As we know, a lack of Personal Protective Equipment (PPE) is causing issues in hospitals throughout the country. Healthcare professionals are struggling to get the equipment they need in the quantities they need and some even have to make their own. Many are taking to twitter to voice their concerns and problems.
As an Edinburgh medical student, Anushka Pathak was acutely aware of the challenges faced by the NHS and voiced her feelings about this to her friends, and Edinburgh final-year computer science students, Ashish Telang and Nick Carmot. The trio realised that by combining their skills, they might be able to help.
PPE is not exclusively used by NHS staff; many jobs in other sectors require workers to use appropriate PPE. The group realised that it was possible that many places had equipment sitting in offices or workshops unused. The group explored the possibility of creating an online platform to link up this unused PPE with key NHS workers. They called it Mask Share UK.
“As a medical student, I fully empathise with the situation that all NHS workers are facing today. I have no doubt that all healthcare workers are doing their best to help their patients, and yet they are being let down and their efforts are being hampered by lack of PPE. Some of my colleagues and friends were working in these conditions with inadequate PPE and I just felt like there was something that really needed to be done urgently about this issue. Nick, Ashish and I were chatting on the phone and realised that many people and companies around the country have masks and other PPE sitting at home that would alleviate part of the PPE shortage. We decided to do our part to help by building this platform that allows us to facilitate the mobilisation of these PPE stocks to the frontline so they can reach our healthcare workers as quickly as possible” said Anushka.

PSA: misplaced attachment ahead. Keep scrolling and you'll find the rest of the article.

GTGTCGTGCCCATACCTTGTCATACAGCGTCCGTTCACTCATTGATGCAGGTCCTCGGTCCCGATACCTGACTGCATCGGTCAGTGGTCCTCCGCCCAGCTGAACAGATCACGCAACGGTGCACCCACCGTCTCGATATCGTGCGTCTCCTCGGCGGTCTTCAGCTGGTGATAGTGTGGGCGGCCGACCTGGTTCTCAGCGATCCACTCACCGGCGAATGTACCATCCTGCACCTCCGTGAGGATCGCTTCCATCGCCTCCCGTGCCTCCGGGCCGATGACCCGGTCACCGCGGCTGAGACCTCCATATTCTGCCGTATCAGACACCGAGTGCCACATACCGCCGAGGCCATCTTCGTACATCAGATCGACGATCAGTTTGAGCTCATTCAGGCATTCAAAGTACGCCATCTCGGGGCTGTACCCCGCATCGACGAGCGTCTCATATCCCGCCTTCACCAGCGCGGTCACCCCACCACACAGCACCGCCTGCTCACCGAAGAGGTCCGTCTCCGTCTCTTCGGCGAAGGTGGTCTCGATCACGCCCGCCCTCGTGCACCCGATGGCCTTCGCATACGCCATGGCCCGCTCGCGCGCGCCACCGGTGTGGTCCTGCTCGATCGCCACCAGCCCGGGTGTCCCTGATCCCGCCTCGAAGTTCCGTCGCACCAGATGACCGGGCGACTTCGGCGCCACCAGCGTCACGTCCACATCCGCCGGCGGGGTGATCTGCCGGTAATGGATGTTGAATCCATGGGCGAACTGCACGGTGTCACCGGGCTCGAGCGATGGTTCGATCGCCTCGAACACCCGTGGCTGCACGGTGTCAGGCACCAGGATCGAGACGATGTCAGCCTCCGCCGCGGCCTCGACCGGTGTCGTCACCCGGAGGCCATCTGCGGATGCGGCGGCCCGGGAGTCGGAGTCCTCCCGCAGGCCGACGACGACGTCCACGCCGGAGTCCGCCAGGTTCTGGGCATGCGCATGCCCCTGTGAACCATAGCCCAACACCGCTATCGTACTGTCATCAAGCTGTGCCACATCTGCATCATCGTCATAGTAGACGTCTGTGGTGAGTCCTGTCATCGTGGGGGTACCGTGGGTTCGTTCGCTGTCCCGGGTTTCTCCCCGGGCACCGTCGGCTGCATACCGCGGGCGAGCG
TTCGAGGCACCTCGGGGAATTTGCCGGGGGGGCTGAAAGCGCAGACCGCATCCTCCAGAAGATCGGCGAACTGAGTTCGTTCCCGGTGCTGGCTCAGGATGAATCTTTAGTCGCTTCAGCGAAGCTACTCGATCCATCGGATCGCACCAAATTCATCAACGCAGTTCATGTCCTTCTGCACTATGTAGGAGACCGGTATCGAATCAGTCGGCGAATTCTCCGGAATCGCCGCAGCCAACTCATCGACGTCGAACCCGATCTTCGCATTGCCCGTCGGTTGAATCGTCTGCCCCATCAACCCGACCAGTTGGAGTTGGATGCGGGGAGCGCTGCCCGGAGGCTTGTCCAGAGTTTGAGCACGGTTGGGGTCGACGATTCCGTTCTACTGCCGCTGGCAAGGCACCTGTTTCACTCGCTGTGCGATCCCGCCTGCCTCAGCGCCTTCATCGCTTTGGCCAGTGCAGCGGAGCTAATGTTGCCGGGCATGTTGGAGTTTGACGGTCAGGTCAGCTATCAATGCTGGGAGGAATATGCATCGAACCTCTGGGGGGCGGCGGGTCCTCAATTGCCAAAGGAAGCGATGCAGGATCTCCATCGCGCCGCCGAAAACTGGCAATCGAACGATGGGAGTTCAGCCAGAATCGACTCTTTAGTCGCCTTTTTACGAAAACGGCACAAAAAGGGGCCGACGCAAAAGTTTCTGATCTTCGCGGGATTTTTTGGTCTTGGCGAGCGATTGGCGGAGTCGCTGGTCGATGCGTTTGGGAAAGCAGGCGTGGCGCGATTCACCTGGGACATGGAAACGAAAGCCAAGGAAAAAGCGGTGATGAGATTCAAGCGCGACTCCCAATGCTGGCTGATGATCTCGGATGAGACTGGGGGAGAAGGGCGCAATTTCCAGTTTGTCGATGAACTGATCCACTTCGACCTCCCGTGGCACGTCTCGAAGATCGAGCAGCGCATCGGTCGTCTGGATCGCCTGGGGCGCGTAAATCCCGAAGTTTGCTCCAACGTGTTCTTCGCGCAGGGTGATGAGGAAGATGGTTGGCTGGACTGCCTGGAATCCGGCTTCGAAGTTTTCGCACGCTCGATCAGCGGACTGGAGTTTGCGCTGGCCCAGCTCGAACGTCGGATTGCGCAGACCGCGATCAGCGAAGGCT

L-R: Ashish Telang, Anushka Pathak, Nick Carmot
Jimmy Tahhan, University of California San Diego aerospace engineering graduate, currently doing a masters in management at London Business School and Lucy Barnes, University of Edinburgh Spanish and English literature graduate came on board to manage and promote the project.
In late April the students all gathered on a Zoom call to launch the website together. Once the site was live, the orders started coming in. Their largest donation to date was 1,200 pieces of PPE from a construction company which they were able to connect to a hospital.
Ashish shares how it felt to see people using the website: “It was really exciting to make our first match. It was a moment of realisation that what we had built was making a meaningful difference in the community and that our work was really paying off.”
Social media has been vital to spreading the word about Mask Share and building up a large group of volunteers. As well as six members of the core team, there are more than 60 volunteers united in a Facebook group. These volunteers are tasked with spreading the word about Mask Share, so that more people willing to donate PPE can be matched up to NHS frontline workers that really need it.
The group have been using Twitter, Instagram and Facebook to reach out to medics, government officials, and hospitals. They have also contacted a number of influencers to help them spread the word.
Since launch, Mask Share has facilitated the delivery of hundreds of pieces of PPE with more connections being made every day. The team are currently looking into building on this number of donations as well as bringing together a network of people who have access to 3D printers, who may be able to print PPE. They are also investigating the possibility of expanding into developing countries.
Anushka explains their plans for the future: “We’re hoping to gain more traction and keep shifting PPE to the NHS frontline! It’s definitely been difficult working from home in separate places, but we have daily calls and updates to keep the work pushing along and making sure we’re all up to date. Ideally, we’d love to expand out of the UK as well, to get PPE to other countries struggling with it, but that’s a much longer-term goal, and one we can only focus on after the current UK demands are met.”
Staff across the University have been also been contributing PPE to the NHS. Colleagues in the School of Informatics have been using their 3D printers to create more than 100 face shields a day. Informatics technicians are using the workshop in Appleton Tower as a face shield factory while staff at Easter Bush have contributed hundreds of masks, surgical scrubs, goggles, PCR machines and four ventilators to the NHS. Moray House School of Education and Sport also donated goggles and acetate to help with the current PPE shortage.